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Silk City Distillers

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  1. Carbon Filtering Redux...

    I think this was already implied by the other comments, but, you shouldn't need 2" piping on the feed or output. I would imagine 3/8 to 1/2 ID tubing would be more than sufficient. It's the difference between what looks like $200-300 in triclamp spool and fittings and $20 in tubing. Oh, and you need submicron filtration after the carbon.
  2. Schizosaccharomyces pombe

    Talk to Matsunosuke Higuchi at Higuchu Matsunosuke Shoten. http://www.higuchi-m.co.jp/ He was very helpful - his export pricing very good.
  3. spirit scales

    Scale tanks have all sorts of problems, it's not a panacea. They regularly drift, meaning the displayed weight is not accurate. If you have visions of putting 1000 lbs in a tank, and coming back in two weeks and seeing an accurate weight, sorry. Impossible to re-zero without dumping contents, unless the tank has an integral lift to unweight the load cells (I've seen this). Permanent hose and wiring connections on the tank become problematic as they throw off your tare and calibrations, they may need to be disconnected for weighing and zeroing. For a while I thought about fabricating and selling universal flat bottom tank scales. For example, for standard Letina, Marchiso, etc wine tanks. 4 legs, stainless frame, integral load cells, integral level, and a lip to keep tanks centered.
  4. spirit scales

    101 gallons and up need a permanent measuring device. All of the CFR references to scale tanks refer to tanks on scale beams or load cells. Not tanks sitting on scales. But really, a 200 gallon Letina tank sitting on a floor platform sounds pretty permanent to me. We gave a 400 liter tank sitting on a 1000lb base.
  5. spirit scales

    Speaking of Ebay. If anyone is anywhere near Puerto Rico - This is an unbelievable deal: http://www.ebay.com/itm/Mettler-Toledo-2888-1000-lbs-DECKMATE-all-Stainless-Portable-Scale-/262926057121?hash=item3d379d3ea1:g:5lwAAOSwDmBY5ksZ Mettler Class III Indicator, stainless/sanitary deck base, 1000 pounds 0.2lb accuracy, explosion proof/battery powered. You'll probably be dead before you break it. This is a $5,000 scale.
  6. spirit scales

    Can you tell I like scales yet? Every distillery should have 3 scales. Yes, get out your pocket book, you should have 3 scales: Scale #1 - Sized for the maximum amount of spirit you deal with in Production. Scale #2 - Sized for the maximum amount of spirit you produce in Processing. Scale #3 - Sized to check weight a filled bottle for verifying filling accuracy in Bottling. If you deal with similar weights on a day to day basis in Production and Processing, than the same scale would suffice. But if you are working with totes of GNS in Processing (needing a max capacity of at least 2000lb), and producing 50 pounds of distillate at a time out of your still, you probably want two different scales. What is a good accuracy when dealing with a tote is not a good accuracy when trying to proof 50 pounds of distillate. If you deal with small volumes in production and processing (under 10 wine gallons), keep in mind 19.186 above, this will all but GUARANTEE you need three scales, since you will not find a high capacity scale with enough divisions to accurate read to the hundredth place. Generally, this kind of scale is going to be under 100 pounds maximum capacity. The third scale is for checking your bottle fill accuracy, and it is going to need to be accurate to the gram. We use a 2kg x 1g scale which works perfectly for us (750ml is our largest bottle, and the glass is a little bit over 900 grams), but you are going to need to know your bottle glass weight and volume to determine if 2kg is sufficient or not. You weigh a bottle, tare it, fill it, then check against the table. Allowable fill variation is pretty wide, so 1g accuracy is enough. You can find inexpensive high quality scales for this, and it is significantly easier than attempting to verify bottle fill volumetrically. You can find my bottle verification check weight chart here for 375 and 750ml:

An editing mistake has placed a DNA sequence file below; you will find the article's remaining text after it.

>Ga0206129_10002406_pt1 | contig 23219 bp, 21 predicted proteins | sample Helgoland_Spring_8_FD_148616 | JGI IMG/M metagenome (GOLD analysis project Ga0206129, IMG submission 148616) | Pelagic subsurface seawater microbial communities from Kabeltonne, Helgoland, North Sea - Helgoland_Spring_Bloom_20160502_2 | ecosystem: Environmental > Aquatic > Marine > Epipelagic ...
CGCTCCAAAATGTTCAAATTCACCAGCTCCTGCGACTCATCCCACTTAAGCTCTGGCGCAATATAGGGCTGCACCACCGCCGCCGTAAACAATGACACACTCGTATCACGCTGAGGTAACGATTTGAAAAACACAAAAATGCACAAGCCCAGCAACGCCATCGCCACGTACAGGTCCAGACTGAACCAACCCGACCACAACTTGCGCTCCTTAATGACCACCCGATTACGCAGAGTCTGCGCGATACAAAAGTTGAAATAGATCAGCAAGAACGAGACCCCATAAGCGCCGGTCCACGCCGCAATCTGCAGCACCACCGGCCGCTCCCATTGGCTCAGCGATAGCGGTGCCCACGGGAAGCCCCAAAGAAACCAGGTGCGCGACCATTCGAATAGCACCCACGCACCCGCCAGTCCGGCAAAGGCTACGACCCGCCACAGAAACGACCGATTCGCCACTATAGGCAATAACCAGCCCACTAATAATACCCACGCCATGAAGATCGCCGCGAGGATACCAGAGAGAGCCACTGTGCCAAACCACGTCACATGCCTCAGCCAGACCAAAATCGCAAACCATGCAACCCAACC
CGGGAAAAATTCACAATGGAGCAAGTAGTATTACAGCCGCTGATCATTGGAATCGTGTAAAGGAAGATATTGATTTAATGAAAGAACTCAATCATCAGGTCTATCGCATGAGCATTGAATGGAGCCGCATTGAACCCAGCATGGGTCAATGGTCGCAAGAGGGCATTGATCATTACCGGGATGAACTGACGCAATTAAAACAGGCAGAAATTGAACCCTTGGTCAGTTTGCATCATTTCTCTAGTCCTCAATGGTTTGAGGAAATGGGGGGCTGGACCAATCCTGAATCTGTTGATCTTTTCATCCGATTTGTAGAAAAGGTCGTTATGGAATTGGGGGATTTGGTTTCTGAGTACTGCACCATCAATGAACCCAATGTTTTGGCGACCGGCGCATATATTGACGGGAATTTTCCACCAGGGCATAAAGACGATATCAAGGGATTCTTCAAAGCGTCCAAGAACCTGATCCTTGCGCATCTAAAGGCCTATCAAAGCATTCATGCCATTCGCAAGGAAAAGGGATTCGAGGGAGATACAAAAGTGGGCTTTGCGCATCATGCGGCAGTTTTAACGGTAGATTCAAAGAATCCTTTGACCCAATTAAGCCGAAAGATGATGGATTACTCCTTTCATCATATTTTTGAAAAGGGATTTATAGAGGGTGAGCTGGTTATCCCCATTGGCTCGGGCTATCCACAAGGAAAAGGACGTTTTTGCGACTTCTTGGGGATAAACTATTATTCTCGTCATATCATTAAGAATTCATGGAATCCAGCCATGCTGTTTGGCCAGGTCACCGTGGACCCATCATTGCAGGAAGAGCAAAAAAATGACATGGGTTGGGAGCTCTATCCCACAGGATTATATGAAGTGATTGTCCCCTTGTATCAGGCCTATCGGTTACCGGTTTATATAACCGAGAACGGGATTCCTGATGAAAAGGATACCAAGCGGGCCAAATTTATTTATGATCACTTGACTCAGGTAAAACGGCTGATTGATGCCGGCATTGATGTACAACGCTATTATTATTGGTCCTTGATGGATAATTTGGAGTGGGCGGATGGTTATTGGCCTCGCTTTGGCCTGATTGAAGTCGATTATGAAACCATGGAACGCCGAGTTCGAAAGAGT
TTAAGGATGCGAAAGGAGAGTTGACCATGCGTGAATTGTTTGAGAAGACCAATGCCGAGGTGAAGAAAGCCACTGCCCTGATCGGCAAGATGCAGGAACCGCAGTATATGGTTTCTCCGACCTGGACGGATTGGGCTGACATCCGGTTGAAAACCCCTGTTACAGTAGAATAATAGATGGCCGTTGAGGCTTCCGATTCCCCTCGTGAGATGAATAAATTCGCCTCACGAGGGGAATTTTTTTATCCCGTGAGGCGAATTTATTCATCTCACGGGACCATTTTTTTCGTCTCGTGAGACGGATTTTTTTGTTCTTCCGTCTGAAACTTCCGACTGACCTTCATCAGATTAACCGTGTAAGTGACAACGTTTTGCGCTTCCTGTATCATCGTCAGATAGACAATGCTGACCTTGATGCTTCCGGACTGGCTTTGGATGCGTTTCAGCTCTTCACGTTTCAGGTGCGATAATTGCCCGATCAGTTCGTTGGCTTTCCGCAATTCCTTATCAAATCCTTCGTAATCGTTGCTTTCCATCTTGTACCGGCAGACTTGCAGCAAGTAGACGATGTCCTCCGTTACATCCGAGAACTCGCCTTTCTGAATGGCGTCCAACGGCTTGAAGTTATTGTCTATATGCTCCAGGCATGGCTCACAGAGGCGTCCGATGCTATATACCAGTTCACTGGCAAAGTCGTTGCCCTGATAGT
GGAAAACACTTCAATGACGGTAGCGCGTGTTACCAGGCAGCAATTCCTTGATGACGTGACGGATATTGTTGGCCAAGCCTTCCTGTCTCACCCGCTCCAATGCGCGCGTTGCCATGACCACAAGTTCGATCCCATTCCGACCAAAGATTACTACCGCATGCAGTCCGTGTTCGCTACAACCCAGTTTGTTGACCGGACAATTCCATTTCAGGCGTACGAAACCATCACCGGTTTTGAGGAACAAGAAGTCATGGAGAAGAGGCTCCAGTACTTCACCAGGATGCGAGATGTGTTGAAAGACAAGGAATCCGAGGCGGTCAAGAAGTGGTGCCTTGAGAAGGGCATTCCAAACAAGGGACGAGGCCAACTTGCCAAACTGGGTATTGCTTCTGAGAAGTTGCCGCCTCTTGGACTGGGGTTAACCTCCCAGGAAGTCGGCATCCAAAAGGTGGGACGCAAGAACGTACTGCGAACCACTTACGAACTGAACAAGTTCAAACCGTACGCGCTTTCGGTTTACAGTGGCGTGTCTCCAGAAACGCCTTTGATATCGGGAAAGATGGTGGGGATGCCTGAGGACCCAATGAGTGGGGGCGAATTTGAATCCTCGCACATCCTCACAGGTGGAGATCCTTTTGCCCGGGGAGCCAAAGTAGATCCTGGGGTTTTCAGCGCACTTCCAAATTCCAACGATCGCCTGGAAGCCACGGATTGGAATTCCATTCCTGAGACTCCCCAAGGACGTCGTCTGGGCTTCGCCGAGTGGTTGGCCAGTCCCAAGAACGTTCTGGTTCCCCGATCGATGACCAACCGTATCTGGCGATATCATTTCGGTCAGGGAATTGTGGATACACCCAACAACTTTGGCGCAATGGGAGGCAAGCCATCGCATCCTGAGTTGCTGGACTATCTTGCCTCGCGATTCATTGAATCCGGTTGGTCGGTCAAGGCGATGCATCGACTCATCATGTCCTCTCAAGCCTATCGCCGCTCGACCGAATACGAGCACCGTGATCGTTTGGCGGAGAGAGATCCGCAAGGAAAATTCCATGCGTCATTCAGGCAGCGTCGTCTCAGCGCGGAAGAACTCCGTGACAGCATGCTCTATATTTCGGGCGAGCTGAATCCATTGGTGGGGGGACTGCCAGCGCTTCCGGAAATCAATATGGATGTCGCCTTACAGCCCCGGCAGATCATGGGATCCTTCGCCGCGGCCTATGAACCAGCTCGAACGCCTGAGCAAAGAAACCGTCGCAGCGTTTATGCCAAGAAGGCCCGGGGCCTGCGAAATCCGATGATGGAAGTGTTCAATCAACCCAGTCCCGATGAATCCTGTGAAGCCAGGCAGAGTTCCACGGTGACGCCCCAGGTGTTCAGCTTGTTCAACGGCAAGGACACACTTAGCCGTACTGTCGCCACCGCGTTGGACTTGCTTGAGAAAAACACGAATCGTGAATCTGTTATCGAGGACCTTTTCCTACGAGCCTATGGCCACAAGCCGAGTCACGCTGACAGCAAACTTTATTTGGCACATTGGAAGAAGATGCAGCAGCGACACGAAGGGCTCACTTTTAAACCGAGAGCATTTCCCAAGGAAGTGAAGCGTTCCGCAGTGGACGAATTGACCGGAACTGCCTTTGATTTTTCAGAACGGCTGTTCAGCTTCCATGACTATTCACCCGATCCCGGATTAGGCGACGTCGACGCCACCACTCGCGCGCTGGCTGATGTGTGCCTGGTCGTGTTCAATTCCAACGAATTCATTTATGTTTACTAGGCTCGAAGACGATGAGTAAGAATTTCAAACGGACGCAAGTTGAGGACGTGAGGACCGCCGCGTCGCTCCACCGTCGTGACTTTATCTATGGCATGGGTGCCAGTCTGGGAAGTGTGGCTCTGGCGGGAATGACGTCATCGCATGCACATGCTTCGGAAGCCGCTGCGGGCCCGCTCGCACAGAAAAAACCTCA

7. spirit scales

    Generally, legally I mean, Legal-for-Trade is typically determined by your State Division of Weights and Measures. Usually, just having an NTEP scale in place doesn't automatically mean you are Legal-for-Trade - this usually requires state level registration and regular inspection. How many distilleries are registering their scales with their State, and having state inspectors come out to provide a Weights and Measures seal on a regular basis? The CFR we are talking about are all Federal requirements, Legal-for-Trade is a State requirement. Not to mention, the rules for Legal-for-Trade will differ, sometimes SIGNIFICANTLY from state to state.
  8. spirit scales

    Call up one of the suggestions above, buy a NTEP scale - not because you need NTEP, but because you want the quality associated with it, and the confidence of knowing you can trust it. If you can spring for it, go 1000lb x 0.2lb - as it will give you a little bit more accuracy when working with smaller volumes. Just keep in mind 19.186 - which means you can't weigh 10 wine gallons or less on the 1000lb x 0.2lb (or 0.5lb) scale. §19.186 Package scales. Proprietors must ensure that scales used to weigh packages are tested at least every 6 months and whenever they are adjusted or repaired. However, if a scale is not used during a 6-month period, it is only necessary to test the scale prior to its next use. Scales used to weigh packages that hold 10 wine gallons or less must indicate weight in ounces or hundredths of a pound. And keep in mind the definition of package: Package. A cask or barrel or similar wooden container, or a drum or similar metal container.